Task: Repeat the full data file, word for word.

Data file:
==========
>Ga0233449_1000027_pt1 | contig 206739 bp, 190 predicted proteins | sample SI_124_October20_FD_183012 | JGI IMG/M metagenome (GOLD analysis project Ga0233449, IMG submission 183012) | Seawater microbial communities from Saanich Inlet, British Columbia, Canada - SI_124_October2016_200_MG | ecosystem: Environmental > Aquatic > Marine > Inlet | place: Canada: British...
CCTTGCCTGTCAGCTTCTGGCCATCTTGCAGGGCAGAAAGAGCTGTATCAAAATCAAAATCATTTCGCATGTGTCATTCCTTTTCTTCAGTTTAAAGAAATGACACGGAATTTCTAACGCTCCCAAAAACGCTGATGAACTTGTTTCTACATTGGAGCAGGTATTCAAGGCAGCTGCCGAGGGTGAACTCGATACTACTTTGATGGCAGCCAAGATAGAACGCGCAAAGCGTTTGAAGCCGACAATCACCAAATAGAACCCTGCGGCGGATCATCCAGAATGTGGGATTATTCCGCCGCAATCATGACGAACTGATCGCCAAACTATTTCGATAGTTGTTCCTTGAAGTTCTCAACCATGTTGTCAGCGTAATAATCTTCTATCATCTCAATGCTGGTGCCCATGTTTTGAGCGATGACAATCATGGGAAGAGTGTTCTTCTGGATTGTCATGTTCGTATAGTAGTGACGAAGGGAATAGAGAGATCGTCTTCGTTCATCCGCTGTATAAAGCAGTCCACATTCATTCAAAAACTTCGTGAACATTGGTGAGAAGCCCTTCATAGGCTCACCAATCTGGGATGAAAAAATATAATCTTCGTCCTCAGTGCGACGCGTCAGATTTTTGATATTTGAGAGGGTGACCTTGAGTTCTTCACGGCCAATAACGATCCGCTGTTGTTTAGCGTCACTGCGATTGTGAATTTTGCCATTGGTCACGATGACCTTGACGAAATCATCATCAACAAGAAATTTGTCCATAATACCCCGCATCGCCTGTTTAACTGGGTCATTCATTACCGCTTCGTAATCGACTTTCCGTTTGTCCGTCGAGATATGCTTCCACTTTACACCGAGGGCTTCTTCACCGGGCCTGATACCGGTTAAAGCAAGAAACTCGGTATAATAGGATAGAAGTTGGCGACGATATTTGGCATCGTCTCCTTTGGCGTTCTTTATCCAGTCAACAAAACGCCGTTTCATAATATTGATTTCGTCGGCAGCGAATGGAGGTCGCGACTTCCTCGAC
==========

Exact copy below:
>Ga0233449_1000027_pt1 | contig 206739 bp, 190 predicted proteins | sample SI_124_October20_FD_183012 | JGI IMG/M metagenome (GOLD analysis project Ga0233449, IMG submission 183012) | Seawater microbial communities from Saanich Inlet, British Columbia, Canada - SI_124_October2016_200_MG | ecosystem: Environmental > Aquatic > Marine > Inlet | place: Canada: British...
CCTTGCCTGTCAGCTTCTGGCCATCTTGCAGGGCAGAAAGAGCTGTATCAAAATCAAAATCATTTCGCATGTGTCATTCCTTTTCTTCAGTTTAAAGAAATGACACGGAATTTCTAACGCTCCCAAAAACGCTGATGAACTTGTTTCTACATTGGAGCAGGTATTCAAGGCAGCTGCCGAGGGTGAACTCGATACTACTTTGATGGCAGCCAAGATAGAACGCGCAAAGCGTTTGAAGCCGACAATCACCAAATAGAACCCTGCGGCGGATCATCCAGAATGTGGGATTATTCCGCCGCAATCATGACGAACTGATCGCCAAACTATTTCGATAGTTGTTCCTTGAAGTTCTCAACCATGTTGTCAGCGTAATAATCTTCTATCATCTCAATGCTGGTGCCCATGTTTTGAGCGATGACAATCATGGGAAGAGTGTTCTTCTGGATTGTCATGTTCGTATAGTAGTGACGAAGGGAATAGAGAGATCGTCTTCGTTCATCCGCTGTATAAAGCAGTCCACATTCATTCAAAAACTTCGTGAACATTGGTGAGAAGCCCTTCATAGGCTCACCAATCTGGGATGAAAAAATATAATCTTCGTCCTCAGTGCGACGCGTCAGATTTTTGATATTTGAGAGGGTGACCTTGAGTTCTTCACGGCCAATAACGATCCGCTGTTGTTTAGCGTCACTGCGATTGTGAATTTTGCCATTGGTCACGATGACCTTGACGAAATCATCATCAACAAGAAATTTGTCCATAATACCCCGCATCGCCTGTTTAACTGGGTCATTCATTACCGCTTCGTAATCGACTTTCCGTTTGTCCGTCGAGATATGCTTCCACTTTACACCGAGGGCTTCTTCACCGGGCCTGATACCGGTTAAAGCAAGAAACTCGGTATAATAGGATAGAAGTTGGCGACGATATTTGGCATCGTCTCCTTTGGCGTTCTTTATCCAGTCAACAAAACGCCGTTTCATAATATTGATTTCGTCGGCAGCGAATGGAGGTCGCGACTTCCTCGAC